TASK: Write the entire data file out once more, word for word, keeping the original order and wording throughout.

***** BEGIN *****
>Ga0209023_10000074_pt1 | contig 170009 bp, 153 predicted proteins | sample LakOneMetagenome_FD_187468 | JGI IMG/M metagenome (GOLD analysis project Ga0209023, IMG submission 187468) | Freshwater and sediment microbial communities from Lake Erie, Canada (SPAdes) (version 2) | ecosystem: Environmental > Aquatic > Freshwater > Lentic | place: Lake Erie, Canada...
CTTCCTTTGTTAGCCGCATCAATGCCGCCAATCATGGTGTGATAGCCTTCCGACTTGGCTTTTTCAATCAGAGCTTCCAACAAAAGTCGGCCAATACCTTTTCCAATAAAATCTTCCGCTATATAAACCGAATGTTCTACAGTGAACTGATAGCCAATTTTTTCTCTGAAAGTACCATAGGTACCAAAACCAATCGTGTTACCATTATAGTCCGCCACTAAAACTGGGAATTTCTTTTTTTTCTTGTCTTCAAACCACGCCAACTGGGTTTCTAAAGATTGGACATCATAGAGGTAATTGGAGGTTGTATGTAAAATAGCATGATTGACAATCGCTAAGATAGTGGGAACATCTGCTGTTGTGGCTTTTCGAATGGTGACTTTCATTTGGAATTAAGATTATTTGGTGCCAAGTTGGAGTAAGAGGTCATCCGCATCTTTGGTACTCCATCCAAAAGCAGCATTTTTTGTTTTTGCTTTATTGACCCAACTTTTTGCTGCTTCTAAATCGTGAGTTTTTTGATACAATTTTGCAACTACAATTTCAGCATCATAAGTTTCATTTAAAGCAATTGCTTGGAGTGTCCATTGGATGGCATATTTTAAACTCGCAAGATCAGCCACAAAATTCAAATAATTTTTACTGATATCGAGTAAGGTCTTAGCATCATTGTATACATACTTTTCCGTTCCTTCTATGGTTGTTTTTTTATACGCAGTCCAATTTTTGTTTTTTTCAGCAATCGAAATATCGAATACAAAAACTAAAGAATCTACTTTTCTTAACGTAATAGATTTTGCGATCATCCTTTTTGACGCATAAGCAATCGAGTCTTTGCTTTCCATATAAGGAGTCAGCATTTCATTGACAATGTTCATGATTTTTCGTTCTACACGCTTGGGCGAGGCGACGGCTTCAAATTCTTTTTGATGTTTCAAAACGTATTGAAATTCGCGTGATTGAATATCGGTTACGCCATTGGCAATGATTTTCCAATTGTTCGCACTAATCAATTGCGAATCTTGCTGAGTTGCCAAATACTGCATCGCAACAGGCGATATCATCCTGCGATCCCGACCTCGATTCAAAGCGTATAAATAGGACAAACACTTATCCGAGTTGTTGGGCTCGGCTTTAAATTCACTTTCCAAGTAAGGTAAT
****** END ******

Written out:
>Ga0209023_10000074_pt1 | contig 170009 bp, 153 predicted proteins | sample LakOneMetagenome_FD_187468 | JGI IMG/M metagenome (GOLD analysis project Ga0209023, IMG submission 187468) | Freshwater and sediment microbial communities from Lake Erie, Canada (SPAdes) (version 2) | ecosystem: Environmental > Aquatic > Freshwater > Lentic | place: Lake Erie, Canada...
CTTCCTTTGTTAGCCGCATCAATGCCGCCAATCATGGTGTGATAGCCTTCCGACTTGGCTTTTTCAATCAGAGCTTCCAACAAAAGTCGGCCAATACCTTTTCCAATAAAATCTTCCGCTATATAAACCGAATGTTCTACAGTGAACTGATAGCCAATTTTTTCTCTGAAAGTACCATAGGTACCAAAACCAATCGTGTTACCATTATAGTCCGCCACTAAAACTGGGAATTTCTTTTTTTTCTTGTCTTCAAACCACGCCAACTGGGTTTCTAAAGATTGGACATCATAGAGGTAATTGGAGGTTGTATGTAAAATAGCATGATTGACAATCGCTAAGATAGTGGGAACATCTGCTGTTGTGGCTTTTCGAATGGTGACTTTCATTTGGAATTAAGATTATTTGGTGCCAAGTTGGAGTAAGAGGTCATCCGCATCTTTGGTACTCCATCCAAAAGCAGCATTTTTTGTTTTTGCTTTATTGACCCAACTTTTTGCTGCTTCTAAATCGTGAGTTTTTTGATACAATTTTGCAACTACAATTTCAGCATCATAAGTTTCATTTAAAGCAATTGCTTGGAGTGTCCATTGGATGGCATATTTTAAACTCGCAAGATCAGCCACAAAATTCAAATAATTTTTACTGATATCGAGTAAGGTCTTAGCATCATTGTATACATACTTTTCCGTTCCTTCTATGGTTGTTTTTTTATACGCAGTCCAATTTTTGTTTTTTTCAGCAATCGAAATATCGAATACAAAAACTAAAGAATCTACTTTTCTTAACGTAATAGATTTTGCGATCATCCTTTTTGACGCATAAGCAATCGAGTCTTTGCTTTCCATATAAGGAGTCAGCATTTCATTGACAATGTTCATGATTTTTCGTTCTACACGCTTGGGCGAGGCGACGGCTTCAAATTCTTTTTGATGTTTCAAAACGTATTGAAATTCGCGTGATTGAATATCGGTTACGCCATTGGCAATGATTTTCCAATTGTTCGCACTAATCAATTGCGAATCTTGCTGAGTTGCCAAATACTGCATCGCAACAGGCGATATCATCCTGCGATCCCGACCTCGATTCAAAGCGTATAAATAGGACAAACACTTATCCGAGTTGTTGGGCTCGGCTTTAAATTCACTTTCCAAGTAAGGTAAT